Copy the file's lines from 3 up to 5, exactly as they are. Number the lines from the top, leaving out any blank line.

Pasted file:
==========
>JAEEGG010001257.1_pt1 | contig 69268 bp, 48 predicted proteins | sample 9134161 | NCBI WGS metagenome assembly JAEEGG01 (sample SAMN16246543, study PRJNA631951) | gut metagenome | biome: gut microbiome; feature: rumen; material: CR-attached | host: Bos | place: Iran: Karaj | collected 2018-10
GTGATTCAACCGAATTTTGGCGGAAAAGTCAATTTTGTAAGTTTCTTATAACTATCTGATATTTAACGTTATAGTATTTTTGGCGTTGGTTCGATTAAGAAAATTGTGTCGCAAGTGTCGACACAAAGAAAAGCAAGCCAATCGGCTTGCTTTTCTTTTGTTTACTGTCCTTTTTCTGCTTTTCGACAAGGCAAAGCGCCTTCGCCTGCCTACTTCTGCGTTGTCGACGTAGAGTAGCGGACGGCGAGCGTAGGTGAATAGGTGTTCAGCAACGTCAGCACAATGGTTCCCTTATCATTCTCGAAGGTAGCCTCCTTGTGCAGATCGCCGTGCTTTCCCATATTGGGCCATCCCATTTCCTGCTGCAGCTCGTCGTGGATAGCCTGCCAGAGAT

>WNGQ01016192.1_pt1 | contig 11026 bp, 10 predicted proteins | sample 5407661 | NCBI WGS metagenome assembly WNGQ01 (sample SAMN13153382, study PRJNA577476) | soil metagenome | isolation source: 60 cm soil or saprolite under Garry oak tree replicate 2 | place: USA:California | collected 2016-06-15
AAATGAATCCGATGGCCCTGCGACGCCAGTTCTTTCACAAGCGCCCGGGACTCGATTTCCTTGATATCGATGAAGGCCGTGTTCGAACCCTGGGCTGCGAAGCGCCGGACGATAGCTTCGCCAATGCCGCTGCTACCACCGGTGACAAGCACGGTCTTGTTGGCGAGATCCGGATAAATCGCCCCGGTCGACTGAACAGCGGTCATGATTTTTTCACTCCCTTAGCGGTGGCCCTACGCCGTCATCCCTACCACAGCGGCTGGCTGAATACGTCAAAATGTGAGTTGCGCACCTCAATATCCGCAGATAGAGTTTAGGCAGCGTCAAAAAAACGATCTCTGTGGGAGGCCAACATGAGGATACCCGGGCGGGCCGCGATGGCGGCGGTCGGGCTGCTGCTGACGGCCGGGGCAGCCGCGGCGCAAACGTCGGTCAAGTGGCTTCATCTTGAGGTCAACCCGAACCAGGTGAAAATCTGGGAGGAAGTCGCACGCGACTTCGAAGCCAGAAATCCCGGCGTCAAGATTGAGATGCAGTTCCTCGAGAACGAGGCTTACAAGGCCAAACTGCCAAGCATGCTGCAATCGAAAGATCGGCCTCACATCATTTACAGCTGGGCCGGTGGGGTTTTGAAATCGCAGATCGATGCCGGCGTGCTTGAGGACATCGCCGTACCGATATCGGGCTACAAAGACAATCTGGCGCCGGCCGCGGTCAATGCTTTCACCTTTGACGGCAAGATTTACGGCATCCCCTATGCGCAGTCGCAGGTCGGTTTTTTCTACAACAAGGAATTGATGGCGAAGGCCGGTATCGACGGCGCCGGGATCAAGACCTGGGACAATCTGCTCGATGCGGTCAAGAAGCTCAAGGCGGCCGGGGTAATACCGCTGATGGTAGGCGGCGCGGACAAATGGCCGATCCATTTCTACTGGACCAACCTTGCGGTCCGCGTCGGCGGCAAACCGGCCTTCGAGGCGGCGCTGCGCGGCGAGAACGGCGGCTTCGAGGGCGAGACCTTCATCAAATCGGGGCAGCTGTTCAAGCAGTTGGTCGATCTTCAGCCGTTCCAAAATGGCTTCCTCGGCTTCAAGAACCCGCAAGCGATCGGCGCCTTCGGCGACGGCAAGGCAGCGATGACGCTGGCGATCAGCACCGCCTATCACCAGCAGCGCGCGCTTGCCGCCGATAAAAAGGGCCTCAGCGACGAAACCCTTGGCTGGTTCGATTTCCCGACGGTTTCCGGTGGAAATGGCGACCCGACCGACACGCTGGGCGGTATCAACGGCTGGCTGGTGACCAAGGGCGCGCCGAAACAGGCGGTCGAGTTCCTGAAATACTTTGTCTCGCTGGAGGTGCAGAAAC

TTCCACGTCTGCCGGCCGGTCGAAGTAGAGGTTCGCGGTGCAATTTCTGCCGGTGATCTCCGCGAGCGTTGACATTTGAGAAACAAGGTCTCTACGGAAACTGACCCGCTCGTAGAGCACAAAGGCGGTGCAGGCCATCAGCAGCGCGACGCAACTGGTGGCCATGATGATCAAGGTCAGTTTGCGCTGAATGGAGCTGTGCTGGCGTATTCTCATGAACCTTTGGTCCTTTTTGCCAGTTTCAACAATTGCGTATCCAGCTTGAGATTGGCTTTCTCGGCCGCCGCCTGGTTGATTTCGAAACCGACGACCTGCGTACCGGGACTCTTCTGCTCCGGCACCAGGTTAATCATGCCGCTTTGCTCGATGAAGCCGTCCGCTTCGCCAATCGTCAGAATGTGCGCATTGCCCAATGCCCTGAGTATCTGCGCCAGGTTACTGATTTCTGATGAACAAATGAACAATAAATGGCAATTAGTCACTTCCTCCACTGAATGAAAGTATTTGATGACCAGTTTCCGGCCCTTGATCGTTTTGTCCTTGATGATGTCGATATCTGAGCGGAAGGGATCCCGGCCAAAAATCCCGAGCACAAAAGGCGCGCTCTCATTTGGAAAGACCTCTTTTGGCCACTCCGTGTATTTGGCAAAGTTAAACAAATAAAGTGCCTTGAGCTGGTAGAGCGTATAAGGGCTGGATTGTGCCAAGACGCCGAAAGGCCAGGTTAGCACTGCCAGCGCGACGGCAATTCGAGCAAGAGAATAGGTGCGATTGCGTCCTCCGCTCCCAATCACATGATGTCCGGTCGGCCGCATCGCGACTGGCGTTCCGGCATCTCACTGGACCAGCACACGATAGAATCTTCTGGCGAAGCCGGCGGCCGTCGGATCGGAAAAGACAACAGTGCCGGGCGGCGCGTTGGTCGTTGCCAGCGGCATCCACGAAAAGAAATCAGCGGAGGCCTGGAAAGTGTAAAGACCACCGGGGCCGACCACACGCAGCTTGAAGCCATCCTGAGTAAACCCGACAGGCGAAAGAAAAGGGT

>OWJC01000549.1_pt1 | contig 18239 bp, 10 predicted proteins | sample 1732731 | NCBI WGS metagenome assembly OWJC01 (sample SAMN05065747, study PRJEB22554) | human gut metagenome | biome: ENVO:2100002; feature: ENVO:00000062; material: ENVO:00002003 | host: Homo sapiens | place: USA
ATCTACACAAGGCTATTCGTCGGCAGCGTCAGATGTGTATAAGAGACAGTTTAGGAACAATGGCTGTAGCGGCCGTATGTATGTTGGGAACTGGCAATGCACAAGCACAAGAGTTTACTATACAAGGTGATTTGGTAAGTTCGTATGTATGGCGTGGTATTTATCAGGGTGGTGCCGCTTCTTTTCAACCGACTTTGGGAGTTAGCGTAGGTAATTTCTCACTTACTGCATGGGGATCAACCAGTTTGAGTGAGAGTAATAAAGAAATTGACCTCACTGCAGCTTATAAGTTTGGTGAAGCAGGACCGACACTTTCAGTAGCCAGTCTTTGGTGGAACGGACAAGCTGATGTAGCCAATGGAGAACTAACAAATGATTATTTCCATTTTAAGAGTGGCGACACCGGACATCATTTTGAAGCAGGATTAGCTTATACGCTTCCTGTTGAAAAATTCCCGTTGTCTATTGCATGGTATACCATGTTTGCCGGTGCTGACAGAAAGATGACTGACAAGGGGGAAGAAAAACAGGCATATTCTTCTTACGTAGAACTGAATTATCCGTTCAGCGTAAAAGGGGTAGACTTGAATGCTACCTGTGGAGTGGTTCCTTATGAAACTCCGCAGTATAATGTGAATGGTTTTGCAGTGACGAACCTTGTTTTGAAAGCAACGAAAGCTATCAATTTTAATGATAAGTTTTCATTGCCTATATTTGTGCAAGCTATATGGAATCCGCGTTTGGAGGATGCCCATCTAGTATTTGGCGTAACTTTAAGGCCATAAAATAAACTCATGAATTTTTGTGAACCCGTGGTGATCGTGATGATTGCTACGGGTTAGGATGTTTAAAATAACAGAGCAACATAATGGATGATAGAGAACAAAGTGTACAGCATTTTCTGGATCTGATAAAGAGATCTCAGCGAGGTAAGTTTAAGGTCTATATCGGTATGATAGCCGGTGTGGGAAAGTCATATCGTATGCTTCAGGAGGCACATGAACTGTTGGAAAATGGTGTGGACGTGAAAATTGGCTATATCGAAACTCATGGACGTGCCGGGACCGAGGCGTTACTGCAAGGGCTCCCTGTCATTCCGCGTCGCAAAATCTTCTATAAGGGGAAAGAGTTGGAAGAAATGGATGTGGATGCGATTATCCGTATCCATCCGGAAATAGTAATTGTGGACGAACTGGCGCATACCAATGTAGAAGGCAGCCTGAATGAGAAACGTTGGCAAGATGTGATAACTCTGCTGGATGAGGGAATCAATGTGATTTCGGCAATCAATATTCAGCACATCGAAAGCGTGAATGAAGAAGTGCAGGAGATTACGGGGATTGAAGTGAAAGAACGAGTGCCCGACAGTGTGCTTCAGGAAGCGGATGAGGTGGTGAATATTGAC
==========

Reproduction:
>WNGQ01016192.1_pt1 | contig 11026 bp, 10 predicted proteins | sample 5407661 | NCBI WGS metagenome assembly WNGQ01 (sample SAMN13153382, study PRJNA577476) | soil metagenome | isolation source: 60 cm soil or saprolite under Garry oak tree replicate 2 | place: USA:California | collected 2016-06-15
AAATGAATCCGATGGCCCTGCGACGCCAGTTCTTTCACAAGCGCCCGGGACTCGATTTCCTTGATATCGATGAAGGCCGTGTTCGAACCCTGGGCTGCGAAGCGCCGGACGATAGCTTCGCCAATGCCGCTGCTACCACCGGTGACAAGCACGGTCTTGTTGGCGAGATCCGGATAAATCGCCCCGGTCGACTGAACAGCGGTCATGATTTTTTCACTCCCTTAGCGGTGGCCCTACGCCGTCATCCCTACCACAGCGGCTGGCTGAATACGTCAAAATGTGAGTTGCGCACCTCAATATCCGCAGATAGAGTTTAGGCAGCGTCAAAAAAACGATCTCTGTGGGAGGCCAACATGAGGATACCCGGGCGGGCCGCGATGGCGGCGGTCGGGCTGCTGCTGACGGCCGGGGCAGCCGCGGCGCAAACGTCGGTCAAGTGGCTTCATCTTGAGGTCAACCCGAACCAGGTGAAAATCTGGGAGGAAGTCGCACGCGACTTCGAAGCCAGAAATCCCGGCGTCAAGATTGAGATGCAGTTCCTCGAGAACGAGGCTTACAAGGCCAAACTGCCAAGCATGCTGCAATCGAAAGATCGGCCTCACATCATTTACAGCTGGGCCGGTGGGGTTTTGAAATCGCAGATCGATGCCGGCGTGCTTGAGGACATCGCCGTACCGATATCGGGCTACAAAGACAATCTGGCGCCGGCCGCGGTCAATGCTTTCACCTTTGACGGCAAGATTTACGGCATCCCCTATGCGCAGTCGCAGGTCGGTTTTTTCTACAACAAGGAATTGATGGCGAAGGCCGGTATCGACGGCGCCGGGATCAAGACCTGGGACAATCTGCTCGATGCGGTCAAGAAGCTCAAGGCGGCCGGGGTAATACCGCTGATGGTAGGCGGCGCGGACAAATGGCCGATCCATTTCTACTGGACCAACCTTGCGGTCCGCGTCGGCGGCAAACCGGCCTTCGAGGCGGCGCTGCGCGGCGAGAACGGCGGCTTCGAGGGCGAGACCTTCATCAAATCGGGGCAGCTGTTCAAGCAGTTGGTCGATCTTCAGCCGTTCCAAAATGGCTTCCTCGGCTTCAAGAACCCGCAAGCGATCGGCGCCTTCGGCGACGGCAAGGCAGCGATGACGCTGGCGATCAGCACCGCCTATCACCAGCAGCGCGCGCTTGCCGCCGATAAAAAGGGCCTCAGCGACGAAACCCTTGGCTGGTTCGATTTCCCGACGGTTTCCGGTGGAAATGGCGACCCGACCGACACGCTGGGCGGTATCAACGGCTGGCTGGTGACCAAGGGCGCGCCGAAACAGGCGGTCGAGTTCCTGAAATACTTTGTCTCGCTGGAGGTGCAGAAAC

TTCCACGTCTGCCGGCCGGTCGAAGTAGAGGTTCGCGGTGCAATTTCTGCCGGTGATCTCCGCGAGCGTTGACATTTGAGAAACAAGGTCTCTACGGAAACTGACCCGCTCGTAGAGCACAAAGGCGGTGCAGGCCATCAGCAGCGCGACGCAACTGGTGGCCATGATGATCAAGGTCAGTTTGCGCTGAATGGAGCTGTGCTGGCGTATTCTCATGAACCTTTGGTCCTTTTTGCCAGTTTCAACAATTGCGTATCCAGCTTGAGATTGGCTTTCTCGGCCGCCGCCTGGTTGATTTCGAAACCGACGACCTGCGTACCGGGACTCTTCTGCTCCGGCACCAGGTTAATCATGCCGCTTTGCTCGATGAAGCCGTCCGCTTCGCCAATCGTCAGAATGTGCGCATTGCCCAATGCCCTGAGTATCTGCGCCAGGTTACTGATTTCTGATGAACAAATGAACAATAAATGGCAATTAGTCACTTCCTCCACTGAATGAAAGTATTTGATGACCAGTTTCCGGCCCTTGATCGTTTTGTCCTTGATGATGTCGATATCTGAGCGGAAGGGATCCCGGCCAAAAATCCCGAGCACAAAAGGCGCGCTCTCATTTGGAAAGACCTCTTTTGGCCACTCCGTGTATTTGGCAAAGTTAAACAAATAAAGTGCCTTGAGCTGGTAGAGCGTATAAGGGCTGGATTGTGCCAAGACGCCGAAAGGCCAGGTTAGCACTGCCAGCGCGACGGCAATTCGAGCAAGAGAATAGGTGCGATTGCGTCCTCCGCTCCCAATCACATGATGTCCGGTCGGCCGCATCGCGACTGGCGTTCCGGCATCTCACTGGACCAGCACACGATAGAATCTTCTGGCGAAGCCGGCGGCCGTCGGATCGGAAAAGACAACAGTGCCGGGCGGCGCGTTGGTCGTTGCCAGCGGCATCCACGAAAAGAAATCAGCGGAGGCCTGGAAAGTGTAAAGACCACCGGGGCCGACCACACGCAGCTTGAAGCCATCCTGAGTAAACCCGACAGGCGAAAGAAAAGGGT